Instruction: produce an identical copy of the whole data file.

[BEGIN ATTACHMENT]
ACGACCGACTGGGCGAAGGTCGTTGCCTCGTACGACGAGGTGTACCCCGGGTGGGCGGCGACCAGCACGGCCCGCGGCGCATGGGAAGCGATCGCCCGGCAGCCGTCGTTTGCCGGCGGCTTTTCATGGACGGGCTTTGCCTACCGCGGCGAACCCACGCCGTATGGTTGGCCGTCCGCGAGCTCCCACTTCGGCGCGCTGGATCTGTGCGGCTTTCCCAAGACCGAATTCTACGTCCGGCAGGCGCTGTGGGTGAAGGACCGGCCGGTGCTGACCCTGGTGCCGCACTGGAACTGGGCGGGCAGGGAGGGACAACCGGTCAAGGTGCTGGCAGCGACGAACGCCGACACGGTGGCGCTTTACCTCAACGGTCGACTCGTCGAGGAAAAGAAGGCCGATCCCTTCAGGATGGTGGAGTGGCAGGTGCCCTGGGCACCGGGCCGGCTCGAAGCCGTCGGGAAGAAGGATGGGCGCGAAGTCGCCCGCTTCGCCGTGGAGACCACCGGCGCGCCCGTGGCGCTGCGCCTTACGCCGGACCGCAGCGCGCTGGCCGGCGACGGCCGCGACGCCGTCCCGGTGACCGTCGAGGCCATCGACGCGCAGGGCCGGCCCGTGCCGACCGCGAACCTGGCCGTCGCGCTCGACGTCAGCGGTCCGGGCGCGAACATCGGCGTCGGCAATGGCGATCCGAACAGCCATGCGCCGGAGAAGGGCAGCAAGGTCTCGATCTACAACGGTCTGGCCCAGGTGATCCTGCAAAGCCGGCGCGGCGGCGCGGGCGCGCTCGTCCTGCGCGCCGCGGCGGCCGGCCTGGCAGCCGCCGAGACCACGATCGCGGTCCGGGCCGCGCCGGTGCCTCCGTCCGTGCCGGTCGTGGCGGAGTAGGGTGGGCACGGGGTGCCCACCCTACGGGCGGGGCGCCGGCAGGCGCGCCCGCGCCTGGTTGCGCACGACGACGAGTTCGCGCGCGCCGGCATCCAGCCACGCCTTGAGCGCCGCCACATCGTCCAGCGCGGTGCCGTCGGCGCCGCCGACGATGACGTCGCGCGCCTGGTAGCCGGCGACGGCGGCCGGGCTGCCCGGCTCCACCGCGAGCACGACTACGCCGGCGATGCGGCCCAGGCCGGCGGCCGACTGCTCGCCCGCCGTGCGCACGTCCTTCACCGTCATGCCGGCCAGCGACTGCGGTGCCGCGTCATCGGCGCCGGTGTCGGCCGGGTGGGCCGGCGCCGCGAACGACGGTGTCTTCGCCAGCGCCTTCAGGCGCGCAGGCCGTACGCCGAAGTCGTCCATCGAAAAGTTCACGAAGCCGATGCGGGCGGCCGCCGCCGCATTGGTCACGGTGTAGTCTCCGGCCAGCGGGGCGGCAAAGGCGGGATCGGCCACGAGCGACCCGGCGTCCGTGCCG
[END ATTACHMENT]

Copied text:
ACGACCGACTGGGCGAAGGTCGTTGCCTCGTACGACGAGGTGTACCCCGGGTGGGCGGCGACCAGCACGGCCCGCGGCGCATGGGAAGCGATCGCCCGGCAGCCGTCGTTTGCCGGCGGCTTTTCATGGACGGGCTTTGCCTACCGCGGCGAACCCACGCCGTATGGTTGGCCGTCCGCGAGCTCCCACTTCGGCGCGCTGGATCTGTGCGGCTTTCCCAAGACCGAATTCTACGTCCGGCAGGCGCTGTGGGTGAAGGACCGGCCGGTGCTGACCCTGGTGCCGCACTGGAACTGGGCGGGCAGGGAGGGACAACCGGTCAAGGTGCTGGCAGCGACGAACGCCGACACGGTGGCGCTTTACCTCAACGGTCGACTCGTCGAGGAAAAGAAGGCCGATCCCTTCAGGATGGTGGAGTGGCAGGTGCCCTGGGCACCGGGCCGGCTCGAAGCCGTCGGGAAGAAGGATGGGCGCGAAGTCGCCCGCTTCGCCGTGGAGACCACCGGCGCGCCCGTGGCGCTGCGCCTTACGCCGGACCGCAGCGCGCTGGCCGGCGACGGCCGCGACGCCGTCCCGGTGACCGTCGAGGCCATCGACGCGCAGGGCCGGCCCGTGCCGACCGCGAACCTGGCCGTCGCGCTCGACGTCAGCGGTCCGGGCGCGAACATCGGCGTCGGCAATGGCGATCCGAACAGCCATGCGCCGGAGAAGGGCAGCAAGGTCTCGATCTACAACGGTCTGGCCCAGGTGATCCTGCAAAGCCGGCGCGGCGGCGCGGGCGCGCTCGTCCTGCGCGCCGCGGCGGCCGGCCTGGCAGCCGCCGAGACCACGATCGCGGTCCGGGCCGCGCCGGTGCCTCCGTCCGTGCCGGTCGTGGCGGAGTAGGGTGGGCACGGGGTGCCCACCCTACGGGCGGGGCGCCGGCAGGCGCGCCCGCGCCTGGTTGCGCACGACGACGAGTTCGCGCGCGCCGGCATCCAGCCACGCCTTGAGCGCCGCCACATCGTCCAGCGCGGTGCCGTCGGCGCCGCCGACGATGACGTCGCGCGCCTGGTAGCCGGCGACGGCGGCCGGGCTGCCCGGCTCCACCGCGAGCACGACTACGCCGGCGATGCGGCCCAGGCCGGCGGCCGACTGCTCGCCCGCCGTGCGCACGTCCTTCACCGTCATGCCGGCCAGCGACTGCGGTGCCGCGTCATCGGCGCCGGTGTCGGCCGGGTGGGCCGGCGCCGCGAACGACGGTGTCTTCGCCAGCGCCTTCAGGCGCGCAGGCCGTACGCCGAAGTCGTCCATCGAAAAGTTCACGAAGCCGATGCGGGCGGCCGCCGCCGCATTGGTCACGGTGTAGTCTCCGGCCAGCGGGGCGGCAAAGGCGGGATCGGCCACGAGCGACCCGGCGTCCGTGCCG